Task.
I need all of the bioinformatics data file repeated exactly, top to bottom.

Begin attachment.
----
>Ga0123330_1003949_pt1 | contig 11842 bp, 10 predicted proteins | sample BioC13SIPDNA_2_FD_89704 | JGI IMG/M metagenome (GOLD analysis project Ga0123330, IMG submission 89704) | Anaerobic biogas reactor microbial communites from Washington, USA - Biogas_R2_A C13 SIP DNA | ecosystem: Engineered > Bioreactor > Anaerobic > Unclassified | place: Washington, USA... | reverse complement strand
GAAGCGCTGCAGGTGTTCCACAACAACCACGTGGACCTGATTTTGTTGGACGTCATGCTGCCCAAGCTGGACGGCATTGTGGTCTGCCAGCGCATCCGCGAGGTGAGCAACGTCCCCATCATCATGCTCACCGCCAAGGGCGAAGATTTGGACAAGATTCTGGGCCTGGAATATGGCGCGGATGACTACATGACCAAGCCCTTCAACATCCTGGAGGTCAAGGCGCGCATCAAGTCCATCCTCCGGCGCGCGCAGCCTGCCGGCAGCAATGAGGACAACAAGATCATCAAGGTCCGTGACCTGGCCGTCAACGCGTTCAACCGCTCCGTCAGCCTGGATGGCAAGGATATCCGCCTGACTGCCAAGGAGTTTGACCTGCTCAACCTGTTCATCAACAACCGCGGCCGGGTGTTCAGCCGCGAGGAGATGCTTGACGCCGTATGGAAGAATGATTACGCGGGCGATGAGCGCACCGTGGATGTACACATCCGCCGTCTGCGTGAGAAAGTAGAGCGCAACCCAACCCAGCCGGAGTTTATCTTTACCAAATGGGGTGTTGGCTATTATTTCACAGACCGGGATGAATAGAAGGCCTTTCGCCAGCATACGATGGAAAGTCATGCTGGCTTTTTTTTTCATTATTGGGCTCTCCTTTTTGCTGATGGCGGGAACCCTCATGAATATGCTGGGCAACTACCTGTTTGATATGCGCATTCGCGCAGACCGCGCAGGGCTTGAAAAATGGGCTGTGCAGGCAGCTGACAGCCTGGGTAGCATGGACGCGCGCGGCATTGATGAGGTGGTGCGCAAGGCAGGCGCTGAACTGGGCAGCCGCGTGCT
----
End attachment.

>Ga0123330_1003949_pt1 | contig 11842 bp, 10 predicted proteins | sample BioC13SIPDNA_2_FD_89704 | JGI IMG/M metagenome (GOLD analysis project Ga0123330, IMG submission 89704) | Anaerobic biogas reactor microbial communites from Washington, USA - Biogas_R2_A C13 SIP DNA | ecosystem: Engineered > Bioreactor > Anaerobic > Unclassified | place: Washington, USA... | reverse complement strand
GAAGCGCTGCAGGTGTTCCACAACAACCACGTGGACCTGATTTTGTTGGACGTCATGCTGCCCAAGCTGGACGGCATTGTGGTCTGCCAGCGCATCCGCGAGGTGAGCAACGTCCCCATCATCATGCTCACCGCCAAGGGCGAAGATTTGGACAAGATTCTGGGCCTGGAATATGGCGCGGATGACTACATGACCAAGCCCTTCAACATCCTGGAGGTCAAGGCGCGCATCAAGTCCATCCTCCGGCGCGCGCAGCCTGCCGGCAGCAATGAGGACAACAAGATCATCAAGGTCCGTGACCTGGCCGTCAACGCGTTCAACCGCTCCGTCAGCCTGGATGGCAAGGATATCCGCCTGACTGCCAAGGAGTTTGACCTGCTCAACCTGTTCATCAACAACCGCGGCCGGGTGTTCAGCCGCGAGGAGATGCTTGACGCCGTATGGAAGAATGATTACGCGGGCGATGAGCGCACCGTGGATGTACACATCCGCCGTCTGCGTGAGAAAGTAGAGCGCAACCCAACCCAGCCGGAGTTTATCTTTACCAAATGGGGTGTTGGCTATTATTTCACAGACCGGGATGAATAGAAGGCCTTTCGCCAGCATACGATGGAAAGTCATGCTGGCTTTTTTTTTCATTATTGGGCTCTCCTTTTTGCTGATGGCGGGAACCCTCATGAATATGCTGGGCAACTACCTGTTTGATATGCGCATTCGCGCAGACCGCGCAGGGCTTGAAAAATGGGCTGTGCAGGCAGCTGACAGCCTGGGTAGCATGGACGCGCGCGGCATTGATGAGGTGGTGCGCAAGGCAGGCGCTGAACTGGGCAGCCGCGTGCT